The President's Housing Reform Proposals
Yesterday in Phoenix, one of the hardest hit areas by the housing bust, President Obama gave a speech that laid out his plan to strengthen the housing market. This was the second speech in a series President Obama plans to give laying out his principles and proposals to improve the economy. While yesterday's speech covered a broad range of issues within housing, some had substantial fiscal implications, especially the decisions that need to be made on the Freddie Mae and Fannie Mac, the two largest government-sponsored enterprises (GSE) which were explicitly brought under conservatorship in 2008.
As the housing market is beginning to slowly make its recovery, President Obama stressed the importance of preventing a future housing bubble, while also continuing to provide support for the sector in the short term. The President proposed allowing more homeowners to refinance mortgages under the current lower rates, simplifying mortgage forms, assisting renters, and implementing the $15 billion "Project Rebuild" stimulus program, among other policies.
But most significant from a budgetary aspect may be the President's plans for winding down Fannie and Freddie. The White House has proposed to wind-down their investment portfolios by a mimimum of 15 percent per year. Replacing the two would be an institution similar to the FDIC, which would only provide government backing after all private capital is wiped out. The federal government would be paid a premium for its catastrophic guarantee. The proposal is similar to the approach that is being led by Senators Mark Warner (D-VA) and Bob Corker (R-TN) and the plan put forward by University of Maryland's Phillip Swagel as part of the Hamilton Project's series on the federal budget.
The collapse of the housing market was met with a major effort startto prop up the sector, such as the federal takeover of Freddie and Fannie, the First-Time Home Buyers Credit, and smaller stimulus provisions. Back in 2009, when CBO reviewed the federal commitment to housing, we noticed that much of the support for housing was not temporary, but part of the regular budget. Not surprisingly, even after many of the stimulus provisions have expired or wound down, federal support is still significant.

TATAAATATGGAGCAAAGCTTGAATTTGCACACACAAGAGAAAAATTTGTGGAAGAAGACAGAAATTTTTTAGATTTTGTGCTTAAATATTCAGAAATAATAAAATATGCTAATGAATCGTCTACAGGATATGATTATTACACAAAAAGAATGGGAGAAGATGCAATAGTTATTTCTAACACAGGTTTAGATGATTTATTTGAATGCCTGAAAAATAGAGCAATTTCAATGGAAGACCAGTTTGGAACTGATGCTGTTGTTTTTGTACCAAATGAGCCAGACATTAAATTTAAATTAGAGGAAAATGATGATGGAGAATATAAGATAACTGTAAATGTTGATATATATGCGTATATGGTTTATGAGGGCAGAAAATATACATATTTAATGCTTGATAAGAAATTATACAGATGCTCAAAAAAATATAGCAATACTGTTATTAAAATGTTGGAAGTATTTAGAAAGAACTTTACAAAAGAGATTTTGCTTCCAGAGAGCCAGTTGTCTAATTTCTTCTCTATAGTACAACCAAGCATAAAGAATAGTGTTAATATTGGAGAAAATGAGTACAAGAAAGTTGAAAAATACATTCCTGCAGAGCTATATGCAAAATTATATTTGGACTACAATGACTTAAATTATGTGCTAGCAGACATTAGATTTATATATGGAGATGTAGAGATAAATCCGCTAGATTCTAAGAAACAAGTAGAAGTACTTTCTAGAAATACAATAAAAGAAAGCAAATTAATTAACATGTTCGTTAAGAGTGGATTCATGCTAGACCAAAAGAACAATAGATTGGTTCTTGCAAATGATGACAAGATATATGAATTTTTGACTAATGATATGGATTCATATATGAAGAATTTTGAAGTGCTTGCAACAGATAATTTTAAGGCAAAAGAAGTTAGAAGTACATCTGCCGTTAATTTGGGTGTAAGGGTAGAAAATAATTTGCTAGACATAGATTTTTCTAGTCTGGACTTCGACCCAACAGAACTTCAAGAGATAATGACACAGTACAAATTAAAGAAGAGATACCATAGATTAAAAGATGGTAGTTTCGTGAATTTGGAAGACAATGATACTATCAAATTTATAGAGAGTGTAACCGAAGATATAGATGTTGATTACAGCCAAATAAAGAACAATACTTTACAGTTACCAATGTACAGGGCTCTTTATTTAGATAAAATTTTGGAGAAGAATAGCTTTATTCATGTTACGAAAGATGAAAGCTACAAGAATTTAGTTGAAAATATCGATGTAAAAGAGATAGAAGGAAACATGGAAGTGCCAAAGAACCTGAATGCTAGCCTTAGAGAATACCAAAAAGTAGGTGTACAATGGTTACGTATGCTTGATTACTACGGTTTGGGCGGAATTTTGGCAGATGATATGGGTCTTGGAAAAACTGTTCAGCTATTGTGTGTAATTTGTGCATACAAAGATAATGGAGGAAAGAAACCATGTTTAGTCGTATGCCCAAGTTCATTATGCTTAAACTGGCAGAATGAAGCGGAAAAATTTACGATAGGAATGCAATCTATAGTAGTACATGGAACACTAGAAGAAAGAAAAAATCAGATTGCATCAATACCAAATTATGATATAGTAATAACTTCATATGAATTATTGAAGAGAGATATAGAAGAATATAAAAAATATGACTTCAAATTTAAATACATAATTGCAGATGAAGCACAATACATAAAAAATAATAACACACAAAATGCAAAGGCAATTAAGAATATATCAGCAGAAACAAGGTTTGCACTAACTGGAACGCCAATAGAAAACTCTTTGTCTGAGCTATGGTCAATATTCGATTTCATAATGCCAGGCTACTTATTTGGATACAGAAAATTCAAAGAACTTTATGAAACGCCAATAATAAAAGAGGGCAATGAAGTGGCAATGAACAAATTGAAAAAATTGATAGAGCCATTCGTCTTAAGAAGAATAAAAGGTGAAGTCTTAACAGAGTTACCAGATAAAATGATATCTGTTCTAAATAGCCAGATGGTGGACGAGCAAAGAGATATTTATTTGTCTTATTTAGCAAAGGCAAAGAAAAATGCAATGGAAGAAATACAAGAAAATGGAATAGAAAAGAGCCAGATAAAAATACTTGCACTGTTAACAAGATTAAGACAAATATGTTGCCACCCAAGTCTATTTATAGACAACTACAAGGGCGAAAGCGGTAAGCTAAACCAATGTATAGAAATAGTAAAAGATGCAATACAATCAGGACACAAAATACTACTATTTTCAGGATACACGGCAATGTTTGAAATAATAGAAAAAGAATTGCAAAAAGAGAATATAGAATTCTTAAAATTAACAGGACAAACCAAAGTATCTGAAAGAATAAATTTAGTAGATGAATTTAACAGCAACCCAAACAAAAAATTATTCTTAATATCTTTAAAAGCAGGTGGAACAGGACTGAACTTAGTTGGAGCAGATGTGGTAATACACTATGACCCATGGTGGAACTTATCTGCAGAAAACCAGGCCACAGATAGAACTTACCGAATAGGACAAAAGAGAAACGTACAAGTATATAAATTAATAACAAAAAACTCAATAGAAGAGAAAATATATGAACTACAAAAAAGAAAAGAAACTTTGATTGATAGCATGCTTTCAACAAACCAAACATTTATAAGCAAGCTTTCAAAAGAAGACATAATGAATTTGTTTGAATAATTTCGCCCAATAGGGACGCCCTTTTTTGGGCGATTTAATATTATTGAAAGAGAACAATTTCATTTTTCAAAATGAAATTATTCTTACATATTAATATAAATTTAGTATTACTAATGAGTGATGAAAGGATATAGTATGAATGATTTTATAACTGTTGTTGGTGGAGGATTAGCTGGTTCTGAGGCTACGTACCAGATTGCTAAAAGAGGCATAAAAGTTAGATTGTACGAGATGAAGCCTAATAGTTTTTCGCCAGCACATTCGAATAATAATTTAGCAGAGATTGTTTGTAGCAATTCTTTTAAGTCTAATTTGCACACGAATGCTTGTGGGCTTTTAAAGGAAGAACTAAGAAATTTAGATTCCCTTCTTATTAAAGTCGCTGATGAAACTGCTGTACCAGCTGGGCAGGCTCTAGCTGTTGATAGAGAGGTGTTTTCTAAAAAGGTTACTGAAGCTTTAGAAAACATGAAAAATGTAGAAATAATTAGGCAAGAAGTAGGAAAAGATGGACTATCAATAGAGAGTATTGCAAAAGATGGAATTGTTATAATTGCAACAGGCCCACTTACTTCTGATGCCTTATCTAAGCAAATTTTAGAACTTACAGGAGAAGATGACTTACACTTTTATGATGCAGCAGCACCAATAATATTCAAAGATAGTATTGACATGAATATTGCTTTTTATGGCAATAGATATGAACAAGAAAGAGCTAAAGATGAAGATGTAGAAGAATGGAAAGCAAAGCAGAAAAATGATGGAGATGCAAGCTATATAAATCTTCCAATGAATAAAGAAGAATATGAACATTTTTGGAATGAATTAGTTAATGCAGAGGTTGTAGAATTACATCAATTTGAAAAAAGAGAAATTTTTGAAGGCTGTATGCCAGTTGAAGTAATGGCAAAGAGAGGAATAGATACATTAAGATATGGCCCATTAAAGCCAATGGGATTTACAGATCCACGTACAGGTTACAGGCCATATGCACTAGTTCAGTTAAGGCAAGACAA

As was the case four year ago, much of the support is provided through the tax code. Tax expenditures that back housing will result in nearly $135 billion in forgone revenues, with nearly half of that from the mortgage interest deduction (estimated a $70 billion in 2013), according to the Joint Committee on Taxation. While popular, the mortgage interest deduction, like many other itemized deductions, disproportionately benefits higher earners. We've examined many different options that could reduce the mortgage interest deduction's cost, including turning it into a credit, putting a cap on its value, disallowing it for second-homes and home equity loans, or eliminate it all together.
Federal Support for Housing in 2013
Source: JCT, Departments of Housing and Urban Development and Agriculture
Spending programs for housing will roughly total more than $60 billion in 2013. The majority is provided through tenant-based (Section 8) and project-based rental assistance, and federal construction and maintenance of public housing. The Making Home Affordable program was created in 2009 as part of the financial crisis response and is slowly being phased down. Smaller programs exist to serve vulnerable populations. Beyond those spending programs, the Federal Housing Administration (FHA) and the Department of Agriculture also make loans, whose totals are not accounted for in the graph below.
We will continue to follow the White House's economic speeches and provide analysis of budgetary implications in the coming weeks.